Uncover What Matters Most To Prospects By Asking Questions About Previous Financial Planning Experiences

Uncover What Matters Most To Prospects By Asking Questions About Previous Financial Planning Experiences

When meeting with a prospective client for the first time, two of the advisor’s primary goals include making a positive impression on the prospect and determining whether the prospect will be a good fit. However, if the prospect feels nervous about the advisor potentially judging their previous financial decisions, they might become uncomfortable or defensive when asked direct questions about their financial situation. And without asking the prospect about their financial history, the advisor might be challenged to determine whether the prospect would be a good fit for their services. Given this delicate balance, one particularly helpful question for the advisor is to ask, “Have you ever worked with a financial professional before?”.

This versatile question, along with relevant follow-up questions based on the prospect’s answer, can help advisors understand not only what the prospect really wants, but also how much financial planning education the advisor will need to provide to help the prospect identify and attain their goals. For example, many consumers who have never worked with a financial planner before don’t understand what advisors actually do for their clients. Additionally, prospects don’t always understand what a financial plan consists of or how they can benefit from using one. And prospects who have worked with an advisor before might come with unrealistic expectations about what they want from an advisor.

For prospects who previously worked with an advisor, good follow-up questions include asking about the length of the relationship with the previous advisor (which may give insight into when the prospect decided to examine their financial goals); why the relationship with the previous advisor ended (to see whether the advisor did something that made the prospect unhappy); and what the prospect found was most beneficial from working with their previous advisor (which can show the values the prospect finds most important).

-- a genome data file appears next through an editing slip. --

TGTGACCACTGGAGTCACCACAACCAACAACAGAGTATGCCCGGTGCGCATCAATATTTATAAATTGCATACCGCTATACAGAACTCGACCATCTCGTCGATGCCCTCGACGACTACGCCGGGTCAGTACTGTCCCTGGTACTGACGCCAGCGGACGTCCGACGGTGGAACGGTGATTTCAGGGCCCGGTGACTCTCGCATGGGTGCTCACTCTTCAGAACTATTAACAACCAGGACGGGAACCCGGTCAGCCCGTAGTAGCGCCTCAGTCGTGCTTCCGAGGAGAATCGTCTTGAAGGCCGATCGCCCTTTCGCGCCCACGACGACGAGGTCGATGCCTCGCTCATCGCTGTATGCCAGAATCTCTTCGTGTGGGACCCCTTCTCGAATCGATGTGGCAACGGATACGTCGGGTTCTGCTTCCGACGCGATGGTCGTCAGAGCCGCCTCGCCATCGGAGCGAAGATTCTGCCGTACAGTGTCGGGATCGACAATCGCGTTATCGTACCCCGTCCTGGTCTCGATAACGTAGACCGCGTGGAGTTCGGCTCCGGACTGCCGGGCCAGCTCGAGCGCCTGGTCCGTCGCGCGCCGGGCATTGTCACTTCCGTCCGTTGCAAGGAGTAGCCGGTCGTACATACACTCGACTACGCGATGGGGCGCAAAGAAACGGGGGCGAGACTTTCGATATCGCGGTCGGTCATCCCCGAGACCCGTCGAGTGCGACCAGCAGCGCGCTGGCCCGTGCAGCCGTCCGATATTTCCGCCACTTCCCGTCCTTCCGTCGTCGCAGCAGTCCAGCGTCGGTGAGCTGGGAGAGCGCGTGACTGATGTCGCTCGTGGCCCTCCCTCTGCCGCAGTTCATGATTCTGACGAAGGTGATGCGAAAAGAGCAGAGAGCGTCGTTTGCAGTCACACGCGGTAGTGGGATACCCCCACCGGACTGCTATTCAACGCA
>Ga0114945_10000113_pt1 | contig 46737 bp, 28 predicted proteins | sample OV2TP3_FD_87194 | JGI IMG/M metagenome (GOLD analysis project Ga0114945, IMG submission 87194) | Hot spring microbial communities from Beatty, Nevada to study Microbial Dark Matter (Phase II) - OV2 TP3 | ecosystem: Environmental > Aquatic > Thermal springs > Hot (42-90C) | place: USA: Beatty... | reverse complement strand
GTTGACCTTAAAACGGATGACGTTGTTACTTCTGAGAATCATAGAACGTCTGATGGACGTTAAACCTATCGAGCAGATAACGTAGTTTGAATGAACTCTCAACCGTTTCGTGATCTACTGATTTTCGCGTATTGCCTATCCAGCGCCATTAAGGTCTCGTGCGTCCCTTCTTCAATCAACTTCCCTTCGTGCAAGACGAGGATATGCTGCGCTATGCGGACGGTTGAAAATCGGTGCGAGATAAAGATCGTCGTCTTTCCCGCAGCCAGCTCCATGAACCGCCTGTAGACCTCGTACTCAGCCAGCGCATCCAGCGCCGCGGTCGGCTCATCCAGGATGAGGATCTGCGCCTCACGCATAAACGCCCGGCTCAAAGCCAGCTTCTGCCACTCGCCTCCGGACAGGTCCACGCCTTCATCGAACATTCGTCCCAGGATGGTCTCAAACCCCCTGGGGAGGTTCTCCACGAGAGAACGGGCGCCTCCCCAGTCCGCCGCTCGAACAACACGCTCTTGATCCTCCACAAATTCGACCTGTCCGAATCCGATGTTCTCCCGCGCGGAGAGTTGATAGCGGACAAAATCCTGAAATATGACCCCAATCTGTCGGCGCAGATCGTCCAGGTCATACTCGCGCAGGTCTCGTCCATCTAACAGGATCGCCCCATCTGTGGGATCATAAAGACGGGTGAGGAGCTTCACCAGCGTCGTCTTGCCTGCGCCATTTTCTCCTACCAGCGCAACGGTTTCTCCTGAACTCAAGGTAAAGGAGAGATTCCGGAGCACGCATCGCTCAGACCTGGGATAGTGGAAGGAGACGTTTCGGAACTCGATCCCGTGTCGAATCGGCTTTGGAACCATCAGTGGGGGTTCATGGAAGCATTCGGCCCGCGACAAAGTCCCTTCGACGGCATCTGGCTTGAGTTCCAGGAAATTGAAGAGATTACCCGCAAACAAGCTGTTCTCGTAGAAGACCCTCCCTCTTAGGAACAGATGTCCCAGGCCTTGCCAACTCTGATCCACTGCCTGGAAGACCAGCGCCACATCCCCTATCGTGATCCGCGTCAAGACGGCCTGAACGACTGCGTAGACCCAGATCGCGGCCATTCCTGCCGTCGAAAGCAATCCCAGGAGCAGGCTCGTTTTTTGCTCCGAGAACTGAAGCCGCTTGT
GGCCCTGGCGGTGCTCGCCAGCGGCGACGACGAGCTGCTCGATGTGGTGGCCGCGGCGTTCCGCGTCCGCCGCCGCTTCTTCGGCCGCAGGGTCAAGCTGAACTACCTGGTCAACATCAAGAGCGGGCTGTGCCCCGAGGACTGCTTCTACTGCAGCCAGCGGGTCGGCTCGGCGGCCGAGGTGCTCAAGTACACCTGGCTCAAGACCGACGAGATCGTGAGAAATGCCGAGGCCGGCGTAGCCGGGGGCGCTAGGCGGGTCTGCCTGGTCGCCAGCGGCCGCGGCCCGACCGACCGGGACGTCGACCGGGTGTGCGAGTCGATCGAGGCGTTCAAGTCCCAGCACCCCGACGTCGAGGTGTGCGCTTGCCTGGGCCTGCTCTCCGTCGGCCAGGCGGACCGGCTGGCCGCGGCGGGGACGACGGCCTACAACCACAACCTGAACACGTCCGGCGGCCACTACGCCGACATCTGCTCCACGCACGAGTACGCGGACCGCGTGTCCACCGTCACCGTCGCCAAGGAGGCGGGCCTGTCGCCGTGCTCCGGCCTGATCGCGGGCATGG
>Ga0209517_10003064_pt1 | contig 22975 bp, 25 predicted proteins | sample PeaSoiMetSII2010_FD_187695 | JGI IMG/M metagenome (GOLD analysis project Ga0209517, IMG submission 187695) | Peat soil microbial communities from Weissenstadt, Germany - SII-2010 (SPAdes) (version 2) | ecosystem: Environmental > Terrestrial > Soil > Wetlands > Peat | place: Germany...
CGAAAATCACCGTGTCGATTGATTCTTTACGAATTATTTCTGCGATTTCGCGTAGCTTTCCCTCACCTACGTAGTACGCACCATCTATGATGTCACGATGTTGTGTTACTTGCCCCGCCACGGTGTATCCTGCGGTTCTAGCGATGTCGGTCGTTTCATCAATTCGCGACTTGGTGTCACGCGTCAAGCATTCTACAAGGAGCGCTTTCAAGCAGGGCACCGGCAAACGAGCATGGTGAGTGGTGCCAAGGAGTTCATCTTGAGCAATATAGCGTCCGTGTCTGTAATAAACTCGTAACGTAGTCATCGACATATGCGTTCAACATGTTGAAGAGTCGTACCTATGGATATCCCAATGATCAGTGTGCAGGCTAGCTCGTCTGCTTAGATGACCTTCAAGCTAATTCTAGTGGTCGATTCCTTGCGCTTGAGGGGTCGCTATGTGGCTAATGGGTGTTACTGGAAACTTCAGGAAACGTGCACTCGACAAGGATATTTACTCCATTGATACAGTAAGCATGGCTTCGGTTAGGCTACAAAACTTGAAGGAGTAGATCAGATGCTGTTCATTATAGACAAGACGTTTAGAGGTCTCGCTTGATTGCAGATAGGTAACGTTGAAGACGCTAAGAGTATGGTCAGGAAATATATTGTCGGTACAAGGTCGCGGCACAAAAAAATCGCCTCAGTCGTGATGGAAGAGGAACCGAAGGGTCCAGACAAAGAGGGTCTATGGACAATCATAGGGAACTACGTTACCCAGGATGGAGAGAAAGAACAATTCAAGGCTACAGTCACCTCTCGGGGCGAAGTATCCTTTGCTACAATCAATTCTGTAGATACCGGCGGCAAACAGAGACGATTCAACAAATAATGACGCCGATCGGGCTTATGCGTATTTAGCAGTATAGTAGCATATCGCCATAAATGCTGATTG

And for prospects who have not worked previously with an advisor, helpful follow-up questions include what led them to take action now (to see what motivates them and whether they recently experienced a major life change); with whom they currently talk about their finances (to learn about alternate sources of information for the prospect); and what questions they have about the client-advisor relationship (which can show why the client wants to work together in the first place).

Ultimately, the key point is that the question, “Have you ever worked with a financial professional?” can be a useful tool for advisors not only to illustrate their value to new prospects, but also to determine potential fit. It can help them understand how much the prospect knows about the financial planning process as well as their experiences with previous advisors. And by asking appropriate follow-up questions, the advisor can learn everything from the prospect’s motivations for approaching the advisor to their expectations for the relationship. In the end, this conversation can help both the advisor and the prospect decide if a working relationship together can be beneficial and – possibly even more important! – one that they will both enjoy!

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